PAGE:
Larger Debate

The modern era of child protection essentially started in 1962, with the publication of Dr. C. Henry Kempe’s call to action, “The Battered Child Syndrome,” in the Journal of the American Medical Association. Within a decade, most states had passed child-abuse statutes that established social service organizations charged with removing children from abusive homes and required doctors, teachers, and other “mandated reporters” to report all cases of suspected abuse to the authorities. Doctors began establishing guidelines for how to identify abused children.

From the beginning, the guidelines tended to emphasize the “discrepant history,” that is, an explanation offered by the parents that doesn’t adequately explain a child’s injuries. If a parent reports that an infant rolled off a changing table, for example, but the child arrives at the hospital with broken bones and bruises in unlikely locations, the treating doctors conclude that the baby was beaten.

Inevitably, these decisions are subjective. Objective scientific research in the arena is almost impossible to conduct, because there is no way to know what happened before the child’s first medical contact. Much of the child abuse literature is based on observational studies, which begin with the sorting of cases by the child abuse experts into groups of “abused” and “non-abused” patients. The researchers then analyze the differences between the groups—with the result that the original sorting algorithm  appears to be validated by the study. See, for example, this 2000 paper by some of the leading authors in the field:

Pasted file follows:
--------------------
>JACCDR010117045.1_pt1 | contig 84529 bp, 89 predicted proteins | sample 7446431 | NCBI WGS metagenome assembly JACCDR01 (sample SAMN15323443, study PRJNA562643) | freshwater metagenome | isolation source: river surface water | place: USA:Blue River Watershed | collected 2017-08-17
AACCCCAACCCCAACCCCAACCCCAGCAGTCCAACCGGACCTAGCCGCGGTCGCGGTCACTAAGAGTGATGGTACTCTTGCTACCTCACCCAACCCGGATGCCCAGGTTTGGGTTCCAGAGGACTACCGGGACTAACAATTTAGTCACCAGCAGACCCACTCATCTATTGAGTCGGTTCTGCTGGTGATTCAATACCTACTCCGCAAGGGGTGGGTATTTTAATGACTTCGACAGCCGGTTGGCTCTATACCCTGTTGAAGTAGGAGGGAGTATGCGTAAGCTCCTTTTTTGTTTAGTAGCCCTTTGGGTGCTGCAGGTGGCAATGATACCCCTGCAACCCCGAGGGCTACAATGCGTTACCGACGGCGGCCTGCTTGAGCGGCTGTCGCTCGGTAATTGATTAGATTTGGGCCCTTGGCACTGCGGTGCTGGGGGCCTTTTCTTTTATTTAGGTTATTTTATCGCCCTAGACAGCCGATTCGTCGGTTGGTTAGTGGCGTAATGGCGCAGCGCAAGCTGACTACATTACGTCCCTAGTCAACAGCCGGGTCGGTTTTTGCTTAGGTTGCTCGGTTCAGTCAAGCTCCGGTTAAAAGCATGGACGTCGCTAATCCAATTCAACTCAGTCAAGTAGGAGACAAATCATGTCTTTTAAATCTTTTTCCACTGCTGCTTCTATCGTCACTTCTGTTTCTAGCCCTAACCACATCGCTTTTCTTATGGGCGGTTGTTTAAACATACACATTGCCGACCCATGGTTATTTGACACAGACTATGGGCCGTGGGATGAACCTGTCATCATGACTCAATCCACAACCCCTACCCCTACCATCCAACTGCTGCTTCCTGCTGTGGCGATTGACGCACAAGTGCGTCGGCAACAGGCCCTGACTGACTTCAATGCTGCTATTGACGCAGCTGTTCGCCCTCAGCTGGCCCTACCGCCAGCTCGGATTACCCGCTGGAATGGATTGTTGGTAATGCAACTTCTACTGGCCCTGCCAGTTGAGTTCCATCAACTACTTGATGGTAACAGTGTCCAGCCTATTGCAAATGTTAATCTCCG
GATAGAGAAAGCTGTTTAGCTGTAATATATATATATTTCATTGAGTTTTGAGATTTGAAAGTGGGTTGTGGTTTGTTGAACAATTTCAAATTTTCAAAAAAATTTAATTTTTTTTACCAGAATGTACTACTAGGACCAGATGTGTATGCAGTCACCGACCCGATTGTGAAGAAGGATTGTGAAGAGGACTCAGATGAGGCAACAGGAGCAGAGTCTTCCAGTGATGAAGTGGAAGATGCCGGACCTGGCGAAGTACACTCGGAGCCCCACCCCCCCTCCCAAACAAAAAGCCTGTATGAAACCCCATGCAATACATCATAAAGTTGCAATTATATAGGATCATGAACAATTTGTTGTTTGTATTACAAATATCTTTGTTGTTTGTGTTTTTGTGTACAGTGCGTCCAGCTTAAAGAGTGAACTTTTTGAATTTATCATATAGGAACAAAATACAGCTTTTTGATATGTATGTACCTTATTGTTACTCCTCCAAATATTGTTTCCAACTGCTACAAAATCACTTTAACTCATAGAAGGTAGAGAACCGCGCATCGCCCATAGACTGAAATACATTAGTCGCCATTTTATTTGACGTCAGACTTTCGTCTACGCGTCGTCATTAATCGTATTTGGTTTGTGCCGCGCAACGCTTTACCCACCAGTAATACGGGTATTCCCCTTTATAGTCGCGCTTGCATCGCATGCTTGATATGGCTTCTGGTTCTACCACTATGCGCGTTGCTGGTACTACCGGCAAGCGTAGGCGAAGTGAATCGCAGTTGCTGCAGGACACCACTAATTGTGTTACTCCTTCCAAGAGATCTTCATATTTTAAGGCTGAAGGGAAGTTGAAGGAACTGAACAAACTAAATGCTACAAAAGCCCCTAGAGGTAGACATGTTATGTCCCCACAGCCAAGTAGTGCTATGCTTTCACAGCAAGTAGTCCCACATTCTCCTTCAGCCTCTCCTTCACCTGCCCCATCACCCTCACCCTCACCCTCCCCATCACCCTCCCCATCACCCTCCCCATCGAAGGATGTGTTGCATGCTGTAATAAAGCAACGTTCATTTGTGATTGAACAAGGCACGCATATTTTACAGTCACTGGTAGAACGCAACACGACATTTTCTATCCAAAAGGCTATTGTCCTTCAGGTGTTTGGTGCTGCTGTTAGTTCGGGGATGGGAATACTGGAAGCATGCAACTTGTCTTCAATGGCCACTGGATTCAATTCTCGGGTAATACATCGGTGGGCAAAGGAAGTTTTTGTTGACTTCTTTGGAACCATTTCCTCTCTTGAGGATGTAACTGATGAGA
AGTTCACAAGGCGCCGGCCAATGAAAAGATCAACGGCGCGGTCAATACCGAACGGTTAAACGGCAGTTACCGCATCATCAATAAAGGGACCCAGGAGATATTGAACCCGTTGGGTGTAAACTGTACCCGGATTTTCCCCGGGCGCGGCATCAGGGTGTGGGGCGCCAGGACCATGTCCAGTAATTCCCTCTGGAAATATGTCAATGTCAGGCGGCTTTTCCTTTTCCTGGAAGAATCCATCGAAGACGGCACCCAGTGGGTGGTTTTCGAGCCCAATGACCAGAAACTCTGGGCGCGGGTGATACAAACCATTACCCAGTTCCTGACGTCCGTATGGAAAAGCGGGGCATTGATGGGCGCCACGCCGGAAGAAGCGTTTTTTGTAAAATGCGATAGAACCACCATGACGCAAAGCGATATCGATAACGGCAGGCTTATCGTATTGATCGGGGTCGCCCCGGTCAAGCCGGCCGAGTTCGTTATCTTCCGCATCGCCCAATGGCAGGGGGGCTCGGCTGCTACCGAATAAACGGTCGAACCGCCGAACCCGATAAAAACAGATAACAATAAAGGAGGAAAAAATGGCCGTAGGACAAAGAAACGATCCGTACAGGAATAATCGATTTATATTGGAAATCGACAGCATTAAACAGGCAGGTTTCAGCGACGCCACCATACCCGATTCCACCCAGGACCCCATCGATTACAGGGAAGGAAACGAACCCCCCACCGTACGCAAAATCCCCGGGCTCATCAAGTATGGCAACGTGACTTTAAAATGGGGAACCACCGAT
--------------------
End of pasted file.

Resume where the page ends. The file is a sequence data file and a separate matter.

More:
Early on, doctors adopted a number of guidelines that were never tested against reality. Spiral fractures, for example, were once considered a convincing sign of abuse, even though doctors generally agree that adults can suffer a spiral fracture from a fall, or any other trauma capable of breaking a bone, and recent research has revealed that spiral fractures are no more common in abused children than transverse fractures (see, in which the authors note that “many practitioners think spiral fractures are pathognomonic of abuse”). Based on their own observations, child abuse doctors have also designated posterior rib fractures in infants as a sign of abuse, although recent research has shown that children can suffer posterior rib fractures from birth trauma (

Similarly, the “classic metaphyseal lesion”—a discontinuity at the edge of a bone’s growth plate—is often described in court as a sure sign of abuse, on the theory that the lesion is caused by twisting of the limbs during an assault, and is never produced by natural events. Recently, doctors looking at the bigger picture have noted that CMLs actually look a lot like some of the lesions seen in rickets, a condition that had become quite rare by the time the child-abuse doctors were establishing their guidelines (see And as various researchers have noted, rickets is now making a come-back, as North Americans tend to be deficient in vitamin D.